Muse - The 2nd Law Reviewed: Apocalyptically Sexy

Bellamy and his boys are back with a new record that has attracted controversy for its appropriation of dubstep; have the band finally given up their position as left-leaning megastars...?
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Muse are edgy, deadly sexy, with razor sharp riffs – one of my earliest gigs was seeing them perform 'Microcuts' on the Origin of Symmetry tour. Swirling round in the mosh-pit it was, and still is, one of the heaviest and most exciting gigs I’ve ever been to.


How things have changed. With the release of their sixth studio album, The 2nd Law, Muse can seem unrecognisable from the band of more than ten years ago. I never expected they could “out-Queen” their previous efforts, namely Black Holes and Revelations and The Resistance but new tracks 'Madness' and 'Panic Station' take disco chic to another level with a viscous blend of Prince and  Red Hot Chili Peppers-style funk guitar over highly danceable beats, 'Another One Bites The Dust' bass-lines and OTT Yazoo keyboards, it’s like the 80s never ended. And there are more Queen-ish behaviours on ‘Explorers’, which almost note for note, takes the start of ‘Bohemian Rhapsody’ as its main melody, think: “floating around in ecstasy…” as you listen. But for all this aping, several tracks display the slick grooves normally found on recent Franz Ferdinand records, at their most catchy and accessible – Muse have never been so much fun.

On many tracks, I am irked by Muse’s lyrical sentimentality; by all means, settle down and be a happier band but don’t force it onto the rest of us! I used to love the bizarre passion of Matt Bellamy’s words lyrics veering from love/hate relationships to searing self-examination (all displayed on Origin’s ‘Plug In Baby’) but Muse have grown-up and no doubt their old audience (moi) has also, alongside a growing legion of bright young things drawn-in with every new release and who might never have heard of, or even like first album Showbiz.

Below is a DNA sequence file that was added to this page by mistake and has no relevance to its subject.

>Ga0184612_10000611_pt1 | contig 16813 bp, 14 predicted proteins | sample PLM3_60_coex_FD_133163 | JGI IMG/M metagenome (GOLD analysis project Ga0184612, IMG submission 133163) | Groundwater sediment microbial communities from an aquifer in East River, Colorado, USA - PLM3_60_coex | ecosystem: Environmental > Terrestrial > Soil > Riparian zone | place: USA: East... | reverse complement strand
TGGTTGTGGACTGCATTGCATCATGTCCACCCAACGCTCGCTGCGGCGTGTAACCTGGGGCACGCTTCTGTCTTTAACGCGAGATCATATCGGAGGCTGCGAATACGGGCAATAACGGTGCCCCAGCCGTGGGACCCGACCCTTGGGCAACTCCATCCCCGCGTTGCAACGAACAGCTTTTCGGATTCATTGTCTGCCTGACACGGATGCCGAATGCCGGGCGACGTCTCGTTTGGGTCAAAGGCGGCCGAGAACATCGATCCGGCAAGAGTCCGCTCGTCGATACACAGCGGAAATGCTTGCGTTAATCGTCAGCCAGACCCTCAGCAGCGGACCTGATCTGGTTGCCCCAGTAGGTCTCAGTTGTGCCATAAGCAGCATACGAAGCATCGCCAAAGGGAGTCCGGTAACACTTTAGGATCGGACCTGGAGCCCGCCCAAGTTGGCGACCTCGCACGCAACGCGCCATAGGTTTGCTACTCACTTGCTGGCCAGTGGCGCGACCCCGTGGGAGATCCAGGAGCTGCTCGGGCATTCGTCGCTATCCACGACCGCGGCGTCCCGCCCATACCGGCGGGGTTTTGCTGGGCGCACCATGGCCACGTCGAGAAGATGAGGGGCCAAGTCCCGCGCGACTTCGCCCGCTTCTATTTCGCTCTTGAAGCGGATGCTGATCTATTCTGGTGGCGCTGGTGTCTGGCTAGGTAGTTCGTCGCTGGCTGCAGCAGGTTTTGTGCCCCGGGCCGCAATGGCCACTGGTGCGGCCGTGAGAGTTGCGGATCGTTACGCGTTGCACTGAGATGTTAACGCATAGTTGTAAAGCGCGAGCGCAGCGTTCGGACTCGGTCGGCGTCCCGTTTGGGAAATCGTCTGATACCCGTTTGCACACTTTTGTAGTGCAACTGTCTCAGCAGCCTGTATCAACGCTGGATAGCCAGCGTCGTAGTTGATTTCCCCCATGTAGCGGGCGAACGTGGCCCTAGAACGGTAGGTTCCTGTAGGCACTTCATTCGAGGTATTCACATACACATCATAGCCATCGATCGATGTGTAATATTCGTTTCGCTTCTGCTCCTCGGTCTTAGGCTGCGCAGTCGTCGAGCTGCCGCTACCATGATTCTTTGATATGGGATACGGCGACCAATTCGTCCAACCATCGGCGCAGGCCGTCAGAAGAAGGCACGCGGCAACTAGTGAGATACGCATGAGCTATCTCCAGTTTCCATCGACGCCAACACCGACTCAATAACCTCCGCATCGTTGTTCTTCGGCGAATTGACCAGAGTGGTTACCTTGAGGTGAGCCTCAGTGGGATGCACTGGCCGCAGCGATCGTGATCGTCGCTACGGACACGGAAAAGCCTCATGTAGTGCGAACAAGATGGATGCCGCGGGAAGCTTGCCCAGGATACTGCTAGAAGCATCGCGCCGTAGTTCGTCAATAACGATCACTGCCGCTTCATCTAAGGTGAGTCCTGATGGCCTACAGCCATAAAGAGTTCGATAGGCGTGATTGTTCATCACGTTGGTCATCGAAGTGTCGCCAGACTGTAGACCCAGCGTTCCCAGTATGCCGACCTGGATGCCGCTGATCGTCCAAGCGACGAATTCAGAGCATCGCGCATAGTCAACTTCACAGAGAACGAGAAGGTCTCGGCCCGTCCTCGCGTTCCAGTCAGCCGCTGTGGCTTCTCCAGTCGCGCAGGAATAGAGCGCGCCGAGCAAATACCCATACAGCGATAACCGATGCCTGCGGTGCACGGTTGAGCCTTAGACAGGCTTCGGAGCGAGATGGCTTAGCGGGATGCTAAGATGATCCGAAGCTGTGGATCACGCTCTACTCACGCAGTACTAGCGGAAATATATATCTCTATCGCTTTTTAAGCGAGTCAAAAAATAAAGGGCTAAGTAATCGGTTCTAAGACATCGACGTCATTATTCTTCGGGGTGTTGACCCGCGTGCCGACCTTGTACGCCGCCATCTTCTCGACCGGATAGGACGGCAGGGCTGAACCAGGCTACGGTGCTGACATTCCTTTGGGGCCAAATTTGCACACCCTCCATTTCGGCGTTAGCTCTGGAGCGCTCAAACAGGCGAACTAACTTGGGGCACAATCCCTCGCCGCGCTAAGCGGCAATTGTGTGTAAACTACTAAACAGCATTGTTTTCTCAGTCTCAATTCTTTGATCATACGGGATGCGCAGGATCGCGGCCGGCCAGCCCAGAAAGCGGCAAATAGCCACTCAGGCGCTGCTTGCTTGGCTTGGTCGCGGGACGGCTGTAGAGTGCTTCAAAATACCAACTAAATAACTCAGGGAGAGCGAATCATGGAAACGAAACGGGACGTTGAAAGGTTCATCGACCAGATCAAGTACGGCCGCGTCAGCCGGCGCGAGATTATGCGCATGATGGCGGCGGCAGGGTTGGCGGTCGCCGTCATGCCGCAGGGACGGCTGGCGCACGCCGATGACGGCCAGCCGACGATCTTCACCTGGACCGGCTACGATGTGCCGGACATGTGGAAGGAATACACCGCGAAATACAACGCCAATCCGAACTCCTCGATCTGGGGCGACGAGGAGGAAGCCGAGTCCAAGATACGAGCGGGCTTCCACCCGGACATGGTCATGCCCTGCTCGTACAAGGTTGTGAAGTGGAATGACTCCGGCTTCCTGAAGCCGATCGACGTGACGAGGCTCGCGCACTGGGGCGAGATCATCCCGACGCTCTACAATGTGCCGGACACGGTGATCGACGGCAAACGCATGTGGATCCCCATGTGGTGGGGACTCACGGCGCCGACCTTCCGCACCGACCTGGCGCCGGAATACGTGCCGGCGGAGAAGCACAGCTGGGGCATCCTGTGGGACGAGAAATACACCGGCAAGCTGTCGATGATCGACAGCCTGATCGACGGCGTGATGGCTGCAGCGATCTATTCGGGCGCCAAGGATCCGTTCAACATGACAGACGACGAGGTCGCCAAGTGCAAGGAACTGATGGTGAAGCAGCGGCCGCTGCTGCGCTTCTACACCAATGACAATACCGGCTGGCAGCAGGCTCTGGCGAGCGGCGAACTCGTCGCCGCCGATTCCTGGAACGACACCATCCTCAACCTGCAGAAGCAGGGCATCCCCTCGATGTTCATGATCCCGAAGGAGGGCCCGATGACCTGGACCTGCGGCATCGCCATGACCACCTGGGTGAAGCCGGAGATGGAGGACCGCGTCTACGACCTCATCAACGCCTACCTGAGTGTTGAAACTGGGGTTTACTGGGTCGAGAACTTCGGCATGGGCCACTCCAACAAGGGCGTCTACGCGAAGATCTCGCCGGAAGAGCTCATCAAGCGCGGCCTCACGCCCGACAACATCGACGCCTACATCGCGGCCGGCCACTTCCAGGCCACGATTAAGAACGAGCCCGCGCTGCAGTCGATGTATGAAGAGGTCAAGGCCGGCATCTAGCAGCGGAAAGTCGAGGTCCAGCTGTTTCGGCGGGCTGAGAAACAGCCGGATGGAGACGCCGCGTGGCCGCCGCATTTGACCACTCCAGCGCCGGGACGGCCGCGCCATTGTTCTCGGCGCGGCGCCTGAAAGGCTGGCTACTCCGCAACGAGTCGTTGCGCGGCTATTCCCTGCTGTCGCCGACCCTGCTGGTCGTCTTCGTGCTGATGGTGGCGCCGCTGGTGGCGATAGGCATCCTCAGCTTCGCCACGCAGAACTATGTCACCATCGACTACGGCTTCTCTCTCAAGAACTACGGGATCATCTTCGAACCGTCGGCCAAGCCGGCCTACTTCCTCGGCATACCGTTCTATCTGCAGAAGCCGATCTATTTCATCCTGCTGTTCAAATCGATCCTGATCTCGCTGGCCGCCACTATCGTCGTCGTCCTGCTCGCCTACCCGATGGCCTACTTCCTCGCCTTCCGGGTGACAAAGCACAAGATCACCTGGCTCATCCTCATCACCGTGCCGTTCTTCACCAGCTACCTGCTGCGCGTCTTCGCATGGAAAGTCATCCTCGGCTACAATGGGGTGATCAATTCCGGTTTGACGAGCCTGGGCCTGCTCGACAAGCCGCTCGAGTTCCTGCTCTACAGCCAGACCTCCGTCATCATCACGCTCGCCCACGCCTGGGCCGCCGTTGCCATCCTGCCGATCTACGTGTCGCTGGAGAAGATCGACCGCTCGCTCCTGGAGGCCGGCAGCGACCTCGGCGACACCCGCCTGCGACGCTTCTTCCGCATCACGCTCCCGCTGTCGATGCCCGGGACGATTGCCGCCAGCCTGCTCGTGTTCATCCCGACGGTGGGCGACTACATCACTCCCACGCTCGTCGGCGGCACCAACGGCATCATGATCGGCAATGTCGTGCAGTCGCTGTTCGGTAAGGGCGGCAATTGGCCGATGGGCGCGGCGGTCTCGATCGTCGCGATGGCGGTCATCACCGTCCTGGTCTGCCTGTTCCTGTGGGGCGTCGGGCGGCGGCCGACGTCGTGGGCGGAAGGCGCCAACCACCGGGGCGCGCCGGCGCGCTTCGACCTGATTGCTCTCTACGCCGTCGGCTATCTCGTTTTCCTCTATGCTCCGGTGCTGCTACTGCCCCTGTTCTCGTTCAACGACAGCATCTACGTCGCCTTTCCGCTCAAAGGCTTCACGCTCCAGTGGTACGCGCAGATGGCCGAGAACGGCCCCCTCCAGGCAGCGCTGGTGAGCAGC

Now many of the themes of old have been put to one side and are replaced by generic statements of care and compassion pushing and pulling against veiled critiques of the banking system, much like Pink Floyd’s album of the same name, on ‘Animals’ it closes with barks and yells of stock-market traders, although it could just as easily be a sample from the bickering coalition tearing themselves apart in parliament, and the coming global energy crisis. But perhaps, in times of such economic depression and political malaise we need a little positivity and Muse are certainly the band to deliver this and if half of the album’s conceptual forecast is correct, the world is about to end quite soon (for real this time) so enjoy yourself while you can!

No matter how sentimental, Muse will always sound like themselves and thus different from every other band out there. Give a genius a canvas and you’ll get a masterpiece or a mess; this album falls brilliantly between the two into a niche all its own. Tooting horns, flamenco flourishes and the pull of classical strings all pop in and out of almost every song like madcap ideas blossoming through the  crazed and creative genius of Matt Bellamy.

The much touted stabs of dubstep intensity weigh in on ‘Follow Me’, ‘The 2nd Law: Unsustainable’ and the clubby-ambience of ‘The 2nd Law: Isolated System’ stand up as perhaps the most genuinely original and direct songs Muse have recorded since the hard rock of their early drop-D tuning years. Although the chasing of trends can seem a tad banal, these songs kick and bite with a bass-heavy ferocity that makes the album rise above a collection of well-meaning experimental doodles.

the band have shown remarkable resilience to changing musical tastes, often reinventing themselves as a matter of course

The only song I really dislike is their lightweight Olympic-hit, ‘Survival’ (actually not written to order for LOCOG, though you’d be forgiven for thinking so, that’s just how tacky it is). For all the Nietzschean verve of the lyrics the song is perhaps the weakest thing Muse have ever written, the music goes nowhere beyond its own vacant bombast and verbal hyperbole.

OK, moan over: The sense of survivalism across the wide spectrum of The 2nd Law is impressive. After bassist Chris Wolstenholme’s recovery from a decade of secretive alcoholism (he wrote and sings both ‘Save Me’ and ‘Liquid State’) and the recent family-man life of Matt Bellamy (who now has a son with Kate Hudson) the band have shown remarkable resilience to changing musical tastes, often reinventing themselves as a matter of course, not as a compromise to the latest musical trends.

Yes, Muse have gradually stepped closer to the mainstream, but then they always threatened to be massive and be popular. Despite the naively patriotic appearance at the Olympics closing ceremony-running through their hometown of Teignmouth with the Olympic torches-Muse can still be subversive and progressive while gradually assuming the somewhat dubious mantle of the people’s rock band. They say all revolutionaries become Conservative over time, but Muse are doing so gracefully, and doing their best to resist and survive the slow crush of entropy and decay.

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